> 2) _cwprintf() displays [][][][][][]
>
> 3) WriteConsoleW displays [][][][][][]


WriteConsoleW can display any characters present in the font your
console is using. A Windows font includes a default glyph that's
displayed when you ask to display a character for which the font doesn't
include a glyph -- and it looks like that's what you're getting here.

Consider the following code:

#include <windows.h>

int main() {

const int num = 256;
const int start = 0x100;

HANDLE console = GetStdHandle(STD_OUTPUT_HANDLE);

wchar_t buffer[num];

for (wchar_t val = start; val<start+num; val++)
buffer[val-start] = val;

DWORD ignore;
WriteConsoleW(console, buffer, num, &ignore, NULL);

return 0;
}

When I run this on a console set to use the Lucida Console font, some
characters show proper glyphs and others show the default glyph (the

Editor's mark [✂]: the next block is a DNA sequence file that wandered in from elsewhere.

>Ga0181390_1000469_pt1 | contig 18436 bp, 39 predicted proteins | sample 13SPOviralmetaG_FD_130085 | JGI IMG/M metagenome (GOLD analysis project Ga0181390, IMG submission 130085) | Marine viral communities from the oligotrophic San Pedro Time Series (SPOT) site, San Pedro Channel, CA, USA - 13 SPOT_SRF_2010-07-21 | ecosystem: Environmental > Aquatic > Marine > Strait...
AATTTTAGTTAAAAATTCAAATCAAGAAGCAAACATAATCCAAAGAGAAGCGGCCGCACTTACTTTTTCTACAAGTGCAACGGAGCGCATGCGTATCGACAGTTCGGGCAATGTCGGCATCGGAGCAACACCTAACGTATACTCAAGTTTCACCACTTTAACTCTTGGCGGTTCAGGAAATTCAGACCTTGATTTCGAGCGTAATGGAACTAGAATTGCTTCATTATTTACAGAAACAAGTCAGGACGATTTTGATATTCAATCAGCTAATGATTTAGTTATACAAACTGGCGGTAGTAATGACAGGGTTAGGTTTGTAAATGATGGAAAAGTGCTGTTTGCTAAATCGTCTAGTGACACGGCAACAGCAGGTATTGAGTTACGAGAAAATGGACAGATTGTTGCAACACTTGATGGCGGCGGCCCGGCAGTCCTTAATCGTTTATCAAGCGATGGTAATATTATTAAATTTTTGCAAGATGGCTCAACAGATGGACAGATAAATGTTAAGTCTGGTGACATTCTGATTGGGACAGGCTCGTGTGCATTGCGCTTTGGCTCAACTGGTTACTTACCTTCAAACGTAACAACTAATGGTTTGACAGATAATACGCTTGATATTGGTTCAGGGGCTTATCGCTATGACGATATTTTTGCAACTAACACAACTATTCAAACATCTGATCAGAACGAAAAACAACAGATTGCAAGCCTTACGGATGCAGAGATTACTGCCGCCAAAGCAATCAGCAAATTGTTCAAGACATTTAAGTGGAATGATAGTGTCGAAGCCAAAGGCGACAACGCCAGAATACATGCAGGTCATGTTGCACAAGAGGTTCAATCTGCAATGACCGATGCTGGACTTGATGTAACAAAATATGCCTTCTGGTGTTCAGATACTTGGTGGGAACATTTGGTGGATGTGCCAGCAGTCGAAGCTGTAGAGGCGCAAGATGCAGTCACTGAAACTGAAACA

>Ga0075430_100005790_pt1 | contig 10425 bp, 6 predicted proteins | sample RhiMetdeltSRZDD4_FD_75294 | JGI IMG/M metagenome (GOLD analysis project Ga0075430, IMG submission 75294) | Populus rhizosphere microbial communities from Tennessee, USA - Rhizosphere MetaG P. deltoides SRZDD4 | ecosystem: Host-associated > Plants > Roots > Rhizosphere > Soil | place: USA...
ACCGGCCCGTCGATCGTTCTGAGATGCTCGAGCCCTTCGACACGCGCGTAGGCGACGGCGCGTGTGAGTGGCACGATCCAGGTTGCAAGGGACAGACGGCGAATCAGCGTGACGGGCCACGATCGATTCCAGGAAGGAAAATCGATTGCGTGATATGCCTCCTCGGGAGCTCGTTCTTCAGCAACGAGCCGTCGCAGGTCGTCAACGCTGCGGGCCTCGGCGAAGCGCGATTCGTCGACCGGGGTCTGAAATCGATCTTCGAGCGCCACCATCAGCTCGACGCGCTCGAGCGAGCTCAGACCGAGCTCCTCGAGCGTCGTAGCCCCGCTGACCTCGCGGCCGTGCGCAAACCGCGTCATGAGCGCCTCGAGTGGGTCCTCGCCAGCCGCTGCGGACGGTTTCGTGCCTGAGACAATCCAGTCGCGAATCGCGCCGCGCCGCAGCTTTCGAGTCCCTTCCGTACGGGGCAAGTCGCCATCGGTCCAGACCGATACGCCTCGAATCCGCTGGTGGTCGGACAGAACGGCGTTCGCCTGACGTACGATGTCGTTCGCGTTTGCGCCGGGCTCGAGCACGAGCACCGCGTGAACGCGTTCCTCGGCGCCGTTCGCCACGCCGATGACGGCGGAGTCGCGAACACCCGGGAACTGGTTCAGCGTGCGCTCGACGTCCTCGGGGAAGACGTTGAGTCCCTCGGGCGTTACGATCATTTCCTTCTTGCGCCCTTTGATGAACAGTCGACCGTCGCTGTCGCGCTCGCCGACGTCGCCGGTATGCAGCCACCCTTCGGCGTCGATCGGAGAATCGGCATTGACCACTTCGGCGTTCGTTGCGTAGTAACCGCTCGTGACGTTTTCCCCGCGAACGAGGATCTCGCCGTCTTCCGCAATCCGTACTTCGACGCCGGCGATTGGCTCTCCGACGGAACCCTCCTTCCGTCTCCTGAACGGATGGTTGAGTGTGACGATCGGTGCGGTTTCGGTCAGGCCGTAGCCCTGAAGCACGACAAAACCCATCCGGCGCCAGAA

empty square box).

To get your code to work correctly, you'll need to ensure use of a font
that includes glyphs for the characters you're using. Unfortunately,
Windows has only minimal support for selecting the font to be used by a
particular console. It includes GetCurrentConsoleFont to retrieve
information about the font, but does NOT include a SetConsoleFont or
anything like that to change the font -- i.e. from the viewpoint of your
program, the font is read-only. Even at best, the selection of fonts for
a console is generally very limited.

Ultimately, however, this is really a question about system
administration rather than programming -- from a programming viewpoint,
WriteConsoleW (for one example) is doing what you've asked. You see the
glyph for the character you've specified; from there it's a matter of
selecting a font that includes suitable glyphs for the characters you're
using.

--
Later,
Jerry.

The universe is a figment of its own imagination.
 
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krassif krassif is offline
Junior Member
Join Date: Oct 2009
Posts: 1
 
      10-15-2009
It is an old post, but had the same problem earlier today.

The answer was found in the .NET Console::OutputEncoding setter. Internally it calls SetConsoleOutputCP(uint codePage) (in kernel32) .

For UTF8 the code page is UTF7_CODEPAGE = 0xfde8; for Unicode 0x4b0; big endian Unicode 0x4b1;

Cheers,
-Krassimir